Insights Discussion: A Fresh Look at Retaining Women in Today’s Changing Workforce [Recap]

By Perceptyx - September 24, 2020

The year 2020 has brought new challenges to obtaining and retaining top talent given the level of uncertainty in the world and in workforces globally. As employees struggle to balance family obligations and work priorities, organizations are scrambling to learn more to offer the support and flexibility necessary to retain those with caregiving responsibilities. 

In this session, Dr. Ellen Lovell, Senior Consultant at Perceptyx, and Emily Killham, Client Data Researcher at Perceptyx, shared research findings and facilitated a discussion with three leaders on supporting women in the most effective way: Dr. Bethany Dohleman, Director of People Insights at AbbVie, Lauren Mutz, Director of Employee Engagement and Team Performance at BAYADA Home Health Care, and Sandy Sullivan, Founder and Partner at The Alchemy Group.

Emily first shared insights garnered from a nationwide survey of over 1,500 working adults, asking about the childcare responsibilities carried by men and women, as well as how both have managed. For families with young children, women are carrying a heavier load than men when it comes to childcare responsibilities, both during and outside of their working hours: Nearly 55% of women carry 75% or more of the responsibility, compared to only about 41% of men. Interestingly, those women caregivers providing at least 75% of the care during the workday report less distraction and productivity loss than their male counterparts, even when compared to men who provide less than 25% of the childcare. However, women are feeling less support from their managers and organizations when compared to men. With women burning the candle from both ends, seemingly keeping it all together while maintaining high levels of productivity despite less support, the immediate concern of this childcare imbalance is the loss of these women from the workforce. One third of women said they would need to make a change to their current working arrangement in the next six months, and 23% have already looked for a new job with different or fewer hours. This is a critical time to look inward at talent practices and ask the question: Are we supporting women in the most effective way?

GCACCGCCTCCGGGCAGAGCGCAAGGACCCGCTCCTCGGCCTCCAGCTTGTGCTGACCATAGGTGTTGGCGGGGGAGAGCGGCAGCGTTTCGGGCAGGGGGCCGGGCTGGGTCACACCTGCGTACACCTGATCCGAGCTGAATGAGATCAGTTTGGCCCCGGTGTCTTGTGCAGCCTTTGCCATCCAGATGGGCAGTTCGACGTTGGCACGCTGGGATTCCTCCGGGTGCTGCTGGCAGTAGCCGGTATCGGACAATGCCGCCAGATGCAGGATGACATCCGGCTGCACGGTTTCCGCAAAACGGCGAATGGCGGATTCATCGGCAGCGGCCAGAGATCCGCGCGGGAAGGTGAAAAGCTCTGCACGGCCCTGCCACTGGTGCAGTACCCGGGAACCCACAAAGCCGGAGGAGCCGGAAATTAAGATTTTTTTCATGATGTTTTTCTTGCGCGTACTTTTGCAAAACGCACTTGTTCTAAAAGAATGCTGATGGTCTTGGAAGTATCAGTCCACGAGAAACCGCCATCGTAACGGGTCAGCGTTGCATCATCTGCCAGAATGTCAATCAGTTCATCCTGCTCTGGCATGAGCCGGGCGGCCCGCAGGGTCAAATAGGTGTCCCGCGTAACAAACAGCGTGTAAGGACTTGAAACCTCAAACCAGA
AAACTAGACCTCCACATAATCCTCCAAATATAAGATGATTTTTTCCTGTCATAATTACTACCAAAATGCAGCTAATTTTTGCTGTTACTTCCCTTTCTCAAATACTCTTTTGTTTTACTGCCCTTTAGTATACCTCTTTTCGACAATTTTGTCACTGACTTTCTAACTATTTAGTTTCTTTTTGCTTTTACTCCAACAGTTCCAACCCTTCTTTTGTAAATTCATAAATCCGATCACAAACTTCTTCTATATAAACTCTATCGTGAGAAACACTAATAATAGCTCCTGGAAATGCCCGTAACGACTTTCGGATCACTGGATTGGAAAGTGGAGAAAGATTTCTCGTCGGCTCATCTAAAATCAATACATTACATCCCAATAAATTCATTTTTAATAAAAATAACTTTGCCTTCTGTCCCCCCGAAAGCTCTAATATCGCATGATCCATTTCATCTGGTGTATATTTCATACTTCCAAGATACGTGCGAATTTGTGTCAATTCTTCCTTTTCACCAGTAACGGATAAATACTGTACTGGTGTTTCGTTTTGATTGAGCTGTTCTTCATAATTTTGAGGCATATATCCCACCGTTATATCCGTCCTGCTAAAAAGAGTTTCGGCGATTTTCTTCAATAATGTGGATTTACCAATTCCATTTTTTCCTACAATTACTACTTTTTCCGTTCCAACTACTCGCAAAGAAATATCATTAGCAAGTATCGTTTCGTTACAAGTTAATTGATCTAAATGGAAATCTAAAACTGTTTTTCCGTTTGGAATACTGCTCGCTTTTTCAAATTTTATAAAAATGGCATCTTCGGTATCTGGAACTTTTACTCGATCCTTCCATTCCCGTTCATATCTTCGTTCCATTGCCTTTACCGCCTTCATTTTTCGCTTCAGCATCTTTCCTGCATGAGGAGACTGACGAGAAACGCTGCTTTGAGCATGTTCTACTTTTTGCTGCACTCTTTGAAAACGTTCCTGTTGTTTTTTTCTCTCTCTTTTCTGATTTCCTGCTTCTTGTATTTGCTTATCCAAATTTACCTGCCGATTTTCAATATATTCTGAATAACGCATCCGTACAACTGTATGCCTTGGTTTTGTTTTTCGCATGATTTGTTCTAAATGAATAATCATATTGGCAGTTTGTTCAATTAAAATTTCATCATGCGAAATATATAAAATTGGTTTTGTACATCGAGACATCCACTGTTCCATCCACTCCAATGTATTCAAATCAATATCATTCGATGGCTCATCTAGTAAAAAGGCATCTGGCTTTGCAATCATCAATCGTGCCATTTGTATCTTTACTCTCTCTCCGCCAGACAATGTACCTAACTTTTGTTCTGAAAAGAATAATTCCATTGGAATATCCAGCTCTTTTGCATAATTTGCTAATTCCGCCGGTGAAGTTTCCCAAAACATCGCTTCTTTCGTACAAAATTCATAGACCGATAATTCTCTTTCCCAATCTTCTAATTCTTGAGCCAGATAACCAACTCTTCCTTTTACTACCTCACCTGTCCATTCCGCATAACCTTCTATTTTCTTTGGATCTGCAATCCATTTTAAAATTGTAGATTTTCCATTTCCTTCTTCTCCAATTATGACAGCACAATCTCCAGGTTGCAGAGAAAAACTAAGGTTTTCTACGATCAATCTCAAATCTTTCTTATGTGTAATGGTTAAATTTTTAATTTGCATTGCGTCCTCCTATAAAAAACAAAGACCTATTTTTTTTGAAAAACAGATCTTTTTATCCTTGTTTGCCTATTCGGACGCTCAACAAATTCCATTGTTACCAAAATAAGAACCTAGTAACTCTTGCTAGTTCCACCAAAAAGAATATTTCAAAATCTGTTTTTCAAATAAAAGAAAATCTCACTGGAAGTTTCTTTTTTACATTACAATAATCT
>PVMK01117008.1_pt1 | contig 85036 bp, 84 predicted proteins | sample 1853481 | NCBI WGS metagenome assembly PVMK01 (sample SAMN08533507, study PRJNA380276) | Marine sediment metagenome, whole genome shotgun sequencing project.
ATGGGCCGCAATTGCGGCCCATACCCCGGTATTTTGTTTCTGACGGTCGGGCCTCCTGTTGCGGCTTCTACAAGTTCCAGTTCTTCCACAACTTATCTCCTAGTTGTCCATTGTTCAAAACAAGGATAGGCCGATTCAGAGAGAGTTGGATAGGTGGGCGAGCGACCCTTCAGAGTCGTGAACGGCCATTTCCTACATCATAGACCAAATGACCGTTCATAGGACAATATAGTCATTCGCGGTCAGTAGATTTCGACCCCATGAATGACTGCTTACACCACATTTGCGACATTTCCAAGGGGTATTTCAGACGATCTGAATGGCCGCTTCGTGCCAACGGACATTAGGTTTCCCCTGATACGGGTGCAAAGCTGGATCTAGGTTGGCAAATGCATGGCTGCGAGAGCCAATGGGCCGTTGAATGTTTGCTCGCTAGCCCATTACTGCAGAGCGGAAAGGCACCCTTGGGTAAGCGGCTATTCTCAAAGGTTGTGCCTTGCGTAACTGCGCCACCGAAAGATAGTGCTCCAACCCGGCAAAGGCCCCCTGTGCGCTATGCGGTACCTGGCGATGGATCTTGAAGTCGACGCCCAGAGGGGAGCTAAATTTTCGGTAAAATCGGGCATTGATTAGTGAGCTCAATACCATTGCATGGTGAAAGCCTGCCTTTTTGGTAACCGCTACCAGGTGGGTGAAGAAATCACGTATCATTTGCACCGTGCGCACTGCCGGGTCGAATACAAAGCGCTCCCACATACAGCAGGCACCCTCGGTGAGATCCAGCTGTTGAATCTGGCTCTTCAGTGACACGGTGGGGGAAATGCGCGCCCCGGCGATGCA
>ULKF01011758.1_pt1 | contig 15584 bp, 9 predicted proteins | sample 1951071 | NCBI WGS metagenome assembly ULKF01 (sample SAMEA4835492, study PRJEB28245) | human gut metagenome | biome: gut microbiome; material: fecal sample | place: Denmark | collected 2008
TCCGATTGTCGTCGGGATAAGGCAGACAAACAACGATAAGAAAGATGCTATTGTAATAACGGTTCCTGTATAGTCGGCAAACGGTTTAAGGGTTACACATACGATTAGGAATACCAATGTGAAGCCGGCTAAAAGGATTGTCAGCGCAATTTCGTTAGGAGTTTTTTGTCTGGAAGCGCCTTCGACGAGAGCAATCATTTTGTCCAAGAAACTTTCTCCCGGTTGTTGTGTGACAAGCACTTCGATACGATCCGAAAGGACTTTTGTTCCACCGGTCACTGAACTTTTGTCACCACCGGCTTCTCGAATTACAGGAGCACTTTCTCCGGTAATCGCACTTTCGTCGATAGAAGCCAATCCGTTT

Women’s Intention to Stay

Emily shared compelling data that “old-school policies,” such as onsite childcare, flex schedule, or extra time off, have little impact on women’s intent to stay with their organization for the next 12 months. Instead, organizations who are empowering women to self-impose their own flex schedules and managers who are understanding of women’s unique needs are 1.5x and 1.7x, respectively, more likely to have women intend to stay. Reflecting on these data, the panelists reminded us that we are all “in the same storm, but in different boats with different levels of water.” Sandy shared that organizations need to shift from a focus on policies and procedures to asking the right questions in order to gain a true perspective of the needs to fill. Bethany cited AbbVie’s internal research that employees are 10x more likely to realize the policy benefit when it is supported by one’s direct manager. Quoting Lauren, “our expectation is we want managers to check in on you, not up on you.” From Lauren’s perspective, there is a need for programs and policies, but at the end of the day it comes down to the manager-employee relationship. Often, employees feel they need the “permission” from their manager to take advantage of new programs and policies, and managers need to listen and respond in the “moments that matter” to have a positive impact on their team.